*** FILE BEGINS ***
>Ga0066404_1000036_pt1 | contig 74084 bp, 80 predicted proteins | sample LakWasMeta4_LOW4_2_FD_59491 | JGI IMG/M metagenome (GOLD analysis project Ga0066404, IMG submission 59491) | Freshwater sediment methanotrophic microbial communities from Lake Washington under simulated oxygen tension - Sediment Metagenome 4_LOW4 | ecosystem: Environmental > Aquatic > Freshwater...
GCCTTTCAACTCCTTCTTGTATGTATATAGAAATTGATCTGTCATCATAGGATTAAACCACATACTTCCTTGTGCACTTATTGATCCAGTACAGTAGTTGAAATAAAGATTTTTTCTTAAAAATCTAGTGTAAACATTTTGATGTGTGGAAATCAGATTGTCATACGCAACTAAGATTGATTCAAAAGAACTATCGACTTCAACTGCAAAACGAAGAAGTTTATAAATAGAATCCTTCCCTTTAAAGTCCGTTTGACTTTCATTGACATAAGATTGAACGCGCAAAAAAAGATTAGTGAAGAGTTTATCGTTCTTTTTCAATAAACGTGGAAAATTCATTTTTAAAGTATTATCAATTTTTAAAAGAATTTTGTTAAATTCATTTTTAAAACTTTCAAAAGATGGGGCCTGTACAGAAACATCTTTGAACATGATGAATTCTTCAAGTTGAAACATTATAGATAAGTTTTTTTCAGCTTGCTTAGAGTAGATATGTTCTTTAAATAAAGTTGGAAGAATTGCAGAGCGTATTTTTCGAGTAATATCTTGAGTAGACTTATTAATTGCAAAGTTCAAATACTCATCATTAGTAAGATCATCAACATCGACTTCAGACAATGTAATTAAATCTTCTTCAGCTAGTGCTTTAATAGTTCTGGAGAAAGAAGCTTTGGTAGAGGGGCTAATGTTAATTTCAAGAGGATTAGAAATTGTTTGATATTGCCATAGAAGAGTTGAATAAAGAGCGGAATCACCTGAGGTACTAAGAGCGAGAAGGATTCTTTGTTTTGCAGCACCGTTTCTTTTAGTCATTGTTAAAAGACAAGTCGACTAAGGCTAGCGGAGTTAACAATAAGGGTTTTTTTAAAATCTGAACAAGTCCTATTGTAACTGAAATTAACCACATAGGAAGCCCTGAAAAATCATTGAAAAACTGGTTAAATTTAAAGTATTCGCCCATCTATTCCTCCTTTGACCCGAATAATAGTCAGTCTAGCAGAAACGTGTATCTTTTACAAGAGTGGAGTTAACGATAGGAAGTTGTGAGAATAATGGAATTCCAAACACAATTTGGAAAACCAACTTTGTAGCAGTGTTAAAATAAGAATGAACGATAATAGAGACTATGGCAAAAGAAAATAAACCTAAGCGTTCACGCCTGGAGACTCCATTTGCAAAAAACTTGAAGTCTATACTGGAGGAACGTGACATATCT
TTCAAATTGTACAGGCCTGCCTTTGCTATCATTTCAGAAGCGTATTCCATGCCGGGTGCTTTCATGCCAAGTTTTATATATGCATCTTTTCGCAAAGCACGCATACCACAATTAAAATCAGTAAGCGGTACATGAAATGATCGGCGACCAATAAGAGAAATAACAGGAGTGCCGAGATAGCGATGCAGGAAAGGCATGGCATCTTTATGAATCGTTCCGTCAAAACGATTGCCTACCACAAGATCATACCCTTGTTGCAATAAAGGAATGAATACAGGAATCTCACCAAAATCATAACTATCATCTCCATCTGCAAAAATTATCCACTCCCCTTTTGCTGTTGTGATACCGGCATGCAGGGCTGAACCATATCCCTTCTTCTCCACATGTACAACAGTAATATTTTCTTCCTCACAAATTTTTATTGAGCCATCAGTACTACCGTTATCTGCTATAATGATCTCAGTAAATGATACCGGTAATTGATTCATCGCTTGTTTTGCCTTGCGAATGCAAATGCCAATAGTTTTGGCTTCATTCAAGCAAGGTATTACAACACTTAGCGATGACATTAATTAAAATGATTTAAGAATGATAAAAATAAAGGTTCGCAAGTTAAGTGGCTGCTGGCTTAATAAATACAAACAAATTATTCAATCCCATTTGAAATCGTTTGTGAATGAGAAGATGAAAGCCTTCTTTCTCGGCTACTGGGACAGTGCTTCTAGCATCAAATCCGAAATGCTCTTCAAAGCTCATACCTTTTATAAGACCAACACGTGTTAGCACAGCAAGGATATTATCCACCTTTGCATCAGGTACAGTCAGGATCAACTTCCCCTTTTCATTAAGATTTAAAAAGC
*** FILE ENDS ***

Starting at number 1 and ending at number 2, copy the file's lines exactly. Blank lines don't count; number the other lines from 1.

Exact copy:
>Ga0066404_1000036_pt1 | contig 74084 bp, 80 predicted proteins | sample LakWasMeta4_LOW4_2_FD_59491 | JGI IMG/M metagenome (GOLD analysis project Ga0066404, IMG submission 59491) | Freshwater sediment methanotrophic microbial communities from Lake Washington under simulated oxygen tension - Sediment Metagenome 4_LOW4 | ecosystem: Environmental > Aquatic > Freshwater...
GCCTTTCAACTCCTTCTTGTATGTATATAGAAATTGATCTGTCATCATAGGATTAAACCACATACTTCCTTGTGCACTTATTGATCCAGTACAGTAGTTGAAATAAAGATTTTTTCTTAAAAATCTAGTGTAAACATTTTGATGTGTGGAAATCAGATTGTCATACGCAACTAAGATTGATTCAAAAGAACTATCGACTTCAACTGCAAAACGAAGAAGTTTATAAATAGAATCCTTCCCTTTAAAGTCCGTTTGACTTTCATTGACATAAGATTGAACGCGCAAAAAAAGATTAGTGAAGAGTTTATCGTTCTTTTTCAATAAACGTGGAAAATTCATTTTTAAAGTATTATCAATTTTTAAAAGAATTTTGTTAAATTCATTTTTAAAACTTTCAAAAGATGGGGCCTGTACAGAAACATCTTTGAACATGATGAATTCTTCAAGTTGAAACATTATAGATAAGTTTTTTTCAGCTTGCTTAGAGTAGATATGTTCTTTAAATAAAGTTGGAAGAATTGCAGAGCGTATTTTTCGAGTAATATCTTGAGTAGACTTATTAATTGCAAAGTTCAAATACTCATCATTAGTAAGATCATCAACATCGACTTCAGACAATGTAATTAAATCTTCTTCAGCTAGTGCTTTAATAGTTCTGGAGAAAGAAGCTTTGGTAGAGGGGCTAATGTTAATTTCAAGAGGATTAGAAATTGTTTGATATTGCCATAGAAGAGTTGAATAAAGAGCGGAATCACCTGAGGTACTAAGAGCGAGAAGGATTCTTTGTTTTGCAGCACCGTTTCTTTTAGTCATTGTTAAAAGACAAGTCGACTAAGGCTAGCGGAGTTAACAATAAGGGTTTTTTTAAAATCTGAACAAGTCCTATTGTAACTGAAATTAACCACATAGGAAGCCCTGAAAAATCATTGAAAAACTGGTTAAATTTAAAGTATTCGCCCATCTATTCCTCCTTTGACCCGAATAATAGTCAGTCTAGCAGAAACGTGTATCTTTTACAAGAGTGGAGTTAACGATAGGAAGTTGTGAGAATAATGGAATTCCAAACACAATTTGGAAAACCAACTTTGTAGCAGTGTTAAAATAAGAATGAACGATAATAGAGACTATGGCAAAAGAAAATAAACCTAAGCGTTCACGCCTGGAGACTCCATTTGCAAAAAACTTGAAGTCTATACTGGAGGAACGTGACATATCT